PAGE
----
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Senators Question Effectiveness of $1.4 Billion Settlement

Stephen Crowley/The New York Times

  William H. Donaldson, the chairman of the Securities and Exchange Commission, left, and Eliot Spitzer, the New York attorney general, both said further inquiries into executives at brokerage firms are certain.


  ASHINGTON, May 7 (Reuters) Senior United States senators questioned today whether the $1.4 billion Wall Street settlement would change attitudes at the top of the biggest brokerage firms, while regulators defended the agreement as a historic move toward reform.

  "Firms are not contrite and simply consider the fines and penalties as a means to make a problem go away," said Richard C. Shelby, Republican of Alabama, at a Senate Banking Committee hearing on the settlement that was made final last week with 10 firms.

  "I am not convinced that the global settlement has done enough to change attitudes at the top of these banks," said Mr. Shelby, chairman of the committee.

  The Securities and Exchange Commission on April 28 released final terms of a settlement resulting from almost two years of investigations into analysts issuing overly positive research, mostly in the 1990's market bubble, to please corporate managers and win investment-banking business.

  Mr. Shelby compared huge investor losses with the relatively modest payout and asked William H. Donaldson, chairman of the S.E.C., whether the settlement punished Wall Street enough.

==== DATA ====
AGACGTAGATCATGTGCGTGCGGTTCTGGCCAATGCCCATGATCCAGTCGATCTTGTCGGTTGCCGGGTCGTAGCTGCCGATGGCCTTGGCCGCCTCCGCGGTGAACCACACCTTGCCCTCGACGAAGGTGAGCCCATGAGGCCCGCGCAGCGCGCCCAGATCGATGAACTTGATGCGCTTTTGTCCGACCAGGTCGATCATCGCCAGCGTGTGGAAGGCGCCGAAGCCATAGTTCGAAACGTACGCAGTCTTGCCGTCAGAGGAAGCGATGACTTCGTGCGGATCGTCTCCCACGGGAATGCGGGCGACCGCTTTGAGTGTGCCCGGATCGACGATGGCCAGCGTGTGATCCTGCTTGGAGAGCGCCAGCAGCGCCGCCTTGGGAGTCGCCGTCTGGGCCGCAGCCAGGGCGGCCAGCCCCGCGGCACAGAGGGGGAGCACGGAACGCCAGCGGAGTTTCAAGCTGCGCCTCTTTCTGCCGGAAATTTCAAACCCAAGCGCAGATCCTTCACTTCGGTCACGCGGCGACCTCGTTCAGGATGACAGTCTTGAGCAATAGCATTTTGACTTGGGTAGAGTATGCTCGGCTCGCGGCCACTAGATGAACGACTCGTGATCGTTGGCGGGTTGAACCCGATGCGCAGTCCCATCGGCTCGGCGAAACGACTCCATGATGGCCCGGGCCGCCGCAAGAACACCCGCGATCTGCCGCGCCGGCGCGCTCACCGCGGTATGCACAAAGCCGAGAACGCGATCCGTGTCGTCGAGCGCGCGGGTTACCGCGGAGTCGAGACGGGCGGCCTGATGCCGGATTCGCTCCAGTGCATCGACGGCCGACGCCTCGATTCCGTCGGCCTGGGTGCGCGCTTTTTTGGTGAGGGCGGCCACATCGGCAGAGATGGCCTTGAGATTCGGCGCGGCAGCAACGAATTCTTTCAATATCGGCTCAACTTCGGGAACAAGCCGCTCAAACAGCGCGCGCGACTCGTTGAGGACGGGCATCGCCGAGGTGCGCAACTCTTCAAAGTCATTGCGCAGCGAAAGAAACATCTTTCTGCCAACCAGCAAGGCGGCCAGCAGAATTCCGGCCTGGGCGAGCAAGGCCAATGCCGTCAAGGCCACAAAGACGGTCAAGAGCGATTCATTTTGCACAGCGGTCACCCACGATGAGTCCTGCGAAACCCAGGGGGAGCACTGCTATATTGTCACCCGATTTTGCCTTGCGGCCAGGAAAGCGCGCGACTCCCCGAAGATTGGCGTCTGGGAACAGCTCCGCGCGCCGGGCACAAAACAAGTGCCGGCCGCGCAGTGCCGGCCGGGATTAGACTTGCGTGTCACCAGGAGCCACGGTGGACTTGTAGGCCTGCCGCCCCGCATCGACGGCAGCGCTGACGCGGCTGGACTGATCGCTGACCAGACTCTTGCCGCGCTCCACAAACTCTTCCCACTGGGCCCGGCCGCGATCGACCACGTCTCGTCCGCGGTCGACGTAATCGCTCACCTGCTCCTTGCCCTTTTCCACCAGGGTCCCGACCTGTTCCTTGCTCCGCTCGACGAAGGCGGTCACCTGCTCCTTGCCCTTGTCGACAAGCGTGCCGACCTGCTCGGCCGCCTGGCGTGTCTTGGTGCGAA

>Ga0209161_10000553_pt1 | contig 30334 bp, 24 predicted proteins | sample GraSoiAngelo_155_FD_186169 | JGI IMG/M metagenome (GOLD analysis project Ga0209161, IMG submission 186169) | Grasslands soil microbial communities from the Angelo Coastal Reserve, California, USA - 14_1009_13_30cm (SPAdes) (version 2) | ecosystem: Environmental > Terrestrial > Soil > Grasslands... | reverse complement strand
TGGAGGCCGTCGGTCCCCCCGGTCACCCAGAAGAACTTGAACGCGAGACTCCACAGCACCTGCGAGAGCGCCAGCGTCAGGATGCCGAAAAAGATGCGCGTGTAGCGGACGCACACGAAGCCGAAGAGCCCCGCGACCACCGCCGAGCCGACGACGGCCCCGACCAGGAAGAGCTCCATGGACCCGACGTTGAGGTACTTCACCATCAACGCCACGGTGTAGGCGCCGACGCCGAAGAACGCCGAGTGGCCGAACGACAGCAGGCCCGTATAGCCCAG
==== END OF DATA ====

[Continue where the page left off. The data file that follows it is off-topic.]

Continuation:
Mr. Donaldson, a multimillionaire former investment banker and former chairman of the New York Stock Exchange, pledged further inquiries of brokerage executives. He said, "You cannot dismiss the fact that these are the largest fines that have ever been given.

  "This is not the end," he said. "This is just the beginning."

  The settlement banned two analysts from the securities business for life: Henry Blodget, the former Internet analyst at Merrill Lynch, and Jack B. Grubman, once the top telecommunications analyst at Citigroup's Salomon Smith Barney.

  But no other individuals have been singled out despite thousands of memos and e-mail messages released by investigators showing managers deeply involved in an intertwining of research and investment banking that compromised analysts' work.

  Senator Paul S. Sarbanes of Maryland, the top Democrat on the banking panel, said Wall Street must "get with the program."

  Mr. Sarbanes, who helped write the 2002 Sarbanes-Oxley corporate and accounting reforms that came after the collapse of Enron, added, "If the people on Wall Street can't be sensitized to what's happened, then obviously the regulators are going to have to sensitize them."

  The New York attorney general, Eliot Spitzer, who spearheaded the first inquiries into analyst misconduct, told the committee that his investigation of individuals would intensify. He called brokerage executives "fair game" for regulators.

  Turning the tables on Congress as the hearing moved to the historic causes of the scandal, Mr. Spitzer attacked "an overarching effort to deregulate the financial services industry over the last 20 years."

  He said, "I think we may now be paying the price for that deregulation," which came amid reassurances from investment and commercial banks that they could police themselves.

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